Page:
June #MeToo: A Poem for My Children

One of the hardest things I’ve faced in healing from my own childhood/teenage/young adult trauma was knowing that I passed effects of that trauma on to my own children. To be honest, they don’t want to hear any more apologies! What I can do, and what I strive for, is to live out my healing in my relationships with each of them. Even though they’re now adults, I’m so grateful that it’s not too late to heal some bungled parenting!




Only when I let you leave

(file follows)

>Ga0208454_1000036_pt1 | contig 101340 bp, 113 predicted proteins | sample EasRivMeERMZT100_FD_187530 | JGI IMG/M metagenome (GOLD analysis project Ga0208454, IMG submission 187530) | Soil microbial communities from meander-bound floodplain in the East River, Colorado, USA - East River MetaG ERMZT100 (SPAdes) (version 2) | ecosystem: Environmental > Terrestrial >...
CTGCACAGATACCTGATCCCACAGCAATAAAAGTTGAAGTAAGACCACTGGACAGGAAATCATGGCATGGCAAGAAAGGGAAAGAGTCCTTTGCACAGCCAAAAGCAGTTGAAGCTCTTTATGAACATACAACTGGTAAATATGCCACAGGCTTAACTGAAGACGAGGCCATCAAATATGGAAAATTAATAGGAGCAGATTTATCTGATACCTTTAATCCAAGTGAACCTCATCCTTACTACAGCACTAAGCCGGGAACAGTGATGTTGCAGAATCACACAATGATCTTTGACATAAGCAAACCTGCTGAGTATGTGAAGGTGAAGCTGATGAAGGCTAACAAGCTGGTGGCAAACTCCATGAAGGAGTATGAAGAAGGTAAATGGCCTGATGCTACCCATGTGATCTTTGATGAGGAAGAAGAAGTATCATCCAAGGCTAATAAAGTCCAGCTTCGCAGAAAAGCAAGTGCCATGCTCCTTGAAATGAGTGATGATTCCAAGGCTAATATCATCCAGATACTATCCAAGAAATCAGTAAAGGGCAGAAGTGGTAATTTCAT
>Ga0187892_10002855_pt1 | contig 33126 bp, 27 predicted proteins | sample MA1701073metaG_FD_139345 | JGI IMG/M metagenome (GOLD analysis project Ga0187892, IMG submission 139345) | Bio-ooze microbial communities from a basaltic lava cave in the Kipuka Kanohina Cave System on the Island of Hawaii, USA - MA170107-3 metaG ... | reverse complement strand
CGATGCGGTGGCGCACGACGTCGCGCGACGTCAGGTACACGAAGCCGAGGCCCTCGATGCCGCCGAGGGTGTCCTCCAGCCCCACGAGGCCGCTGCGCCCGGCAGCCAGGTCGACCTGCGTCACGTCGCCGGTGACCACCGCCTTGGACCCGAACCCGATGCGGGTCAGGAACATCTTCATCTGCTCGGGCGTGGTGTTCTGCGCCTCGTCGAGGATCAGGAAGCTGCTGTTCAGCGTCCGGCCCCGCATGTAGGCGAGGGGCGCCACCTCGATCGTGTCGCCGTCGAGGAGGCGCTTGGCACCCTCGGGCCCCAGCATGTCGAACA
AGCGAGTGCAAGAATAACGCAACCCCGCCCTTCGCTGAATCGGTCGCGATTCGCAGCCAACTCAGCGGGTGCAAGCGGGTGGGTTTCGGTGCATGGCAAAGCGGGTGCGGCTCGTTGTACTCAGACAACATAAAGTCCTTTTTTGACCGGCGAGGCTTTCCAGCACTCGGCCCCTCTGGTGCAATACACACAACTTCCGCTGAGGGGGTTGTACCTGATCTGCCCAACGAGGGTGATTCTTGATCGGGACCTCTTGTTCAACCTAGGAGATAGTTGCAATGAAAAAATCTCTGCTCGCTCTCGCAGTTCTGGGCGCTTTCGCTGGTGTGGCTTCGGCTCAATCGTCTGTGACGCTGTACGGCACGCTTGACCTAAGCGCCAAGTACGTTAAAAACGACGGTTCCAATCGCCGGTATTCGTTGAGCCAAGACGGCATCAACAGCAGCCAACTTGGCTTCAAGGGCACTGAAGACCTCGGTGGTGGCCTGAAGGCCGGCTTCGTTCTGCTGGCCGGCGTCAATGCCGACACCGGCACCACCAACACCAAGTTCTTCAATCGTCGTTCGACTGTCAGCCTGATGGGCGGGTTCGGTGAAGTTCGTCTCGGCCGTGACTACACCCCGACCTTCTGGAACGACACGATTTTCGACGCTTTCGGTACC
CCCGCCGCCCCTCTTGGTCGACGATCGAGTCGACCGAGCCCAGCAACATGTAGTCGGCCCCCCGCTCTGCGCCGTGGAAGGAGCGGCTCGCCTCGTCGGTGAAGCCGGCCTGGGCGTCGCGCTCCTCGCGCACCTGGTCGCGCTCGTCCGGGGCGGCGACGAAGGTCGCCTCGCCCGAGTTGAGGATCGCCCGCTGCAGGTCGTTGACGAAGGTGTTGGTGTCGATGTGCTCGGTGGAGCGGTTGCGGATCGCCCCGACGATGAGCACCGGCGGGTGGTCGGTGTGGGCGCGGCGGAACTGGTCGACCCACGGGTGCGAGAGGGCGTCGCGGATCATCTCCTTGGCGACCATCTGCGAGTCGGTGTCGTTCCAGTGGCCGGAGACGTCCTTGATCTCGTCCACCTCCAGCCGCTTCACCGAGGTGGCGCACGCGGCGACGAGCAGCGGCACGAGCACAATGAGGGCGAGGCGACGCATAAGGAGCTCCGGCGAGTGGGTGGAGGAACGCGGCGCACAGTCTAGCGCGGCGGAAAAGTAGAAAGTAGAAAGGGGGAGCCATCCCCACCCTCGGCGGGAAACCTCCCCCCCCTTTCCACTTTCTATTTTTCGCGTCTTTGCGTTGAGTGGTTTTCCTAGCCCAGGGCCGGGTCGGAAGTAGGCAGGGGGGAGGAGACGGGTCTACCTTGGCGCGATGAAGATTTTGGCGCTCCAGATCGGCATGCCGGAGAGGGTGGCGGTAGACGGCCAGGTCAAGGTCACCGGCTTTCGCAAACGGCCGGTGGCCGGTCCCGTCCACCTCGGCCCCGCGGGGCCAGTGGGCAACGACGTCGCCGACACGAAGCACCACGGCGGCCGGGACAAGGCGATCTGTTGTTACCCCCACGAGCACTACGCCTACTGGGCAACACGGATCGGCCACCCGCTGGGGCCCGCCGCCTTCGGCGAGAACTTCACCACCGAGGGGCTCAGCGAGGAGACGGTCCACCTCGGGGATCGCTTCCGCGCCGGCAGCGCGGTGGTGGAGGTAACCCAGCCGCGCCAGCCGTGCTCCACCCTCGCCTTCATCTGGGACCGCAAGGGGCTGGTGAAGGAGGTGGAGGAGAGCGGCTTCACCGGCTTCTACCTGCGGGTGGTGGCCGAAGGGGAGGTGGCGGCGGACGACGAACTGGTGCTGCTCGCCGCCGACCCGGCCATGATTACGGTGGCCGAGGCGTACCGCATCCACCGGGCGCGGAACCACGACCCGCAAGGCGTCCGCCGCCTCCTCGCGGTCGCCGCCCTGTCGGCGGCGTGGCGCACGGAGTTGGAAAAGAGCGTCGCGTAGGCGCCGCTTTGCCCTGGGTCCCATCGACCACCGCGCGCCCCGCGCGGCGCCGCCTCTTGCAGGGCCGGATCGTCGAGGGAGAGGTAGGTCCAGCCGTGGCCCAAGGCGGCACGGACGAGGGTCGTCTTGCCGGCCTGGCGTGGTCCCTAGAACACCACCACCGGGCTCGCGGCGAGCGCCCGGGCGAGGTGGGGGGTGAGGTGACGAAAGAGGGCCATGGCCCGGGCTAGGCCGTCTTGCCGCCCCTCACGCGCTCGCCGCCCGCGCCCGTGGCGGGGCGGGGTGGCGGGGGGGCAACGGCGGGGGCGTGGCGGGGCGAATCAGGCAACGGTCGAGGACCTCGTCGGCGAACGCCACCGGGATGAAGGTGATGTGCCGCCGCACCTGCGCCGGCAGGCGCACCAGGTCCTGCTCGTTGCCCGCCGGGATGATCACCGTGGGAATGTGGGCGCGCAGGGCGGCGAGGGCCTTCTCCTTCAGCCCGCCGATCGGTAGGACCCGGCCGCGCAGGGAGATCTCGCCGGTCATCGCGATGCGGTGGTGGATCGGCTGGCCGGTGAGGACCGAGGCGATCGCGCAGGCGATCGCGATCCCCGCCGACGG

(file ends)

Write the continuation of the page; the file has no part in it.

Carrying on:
will I discover you are not gone.


Small crimes lie beneath my eyelids

like tiny silver forks


even as the sun tells me I am here, now,

not there, then.


Then I did not know. Then I was eating

with tarnished silver, in secret, during the night.


(Let’s eat with our hands! It’s Anything-Goes-Night

            for the rest of our lives!)

When you were in France,




I heard your infant wail

all the way inside my sanctuary.


I named you Freedom.

I named you Love.

But I wanted my own freedom

and I wanted to be the beloved child.


And I had to learn

long and hard


that you’ll have to learn

long and hard


That you, too, are in the sun

here, now, and always—


and in that light,

that age-long minute


is the stone wall, the glade, the mossy place

where you’ll inherit your names.


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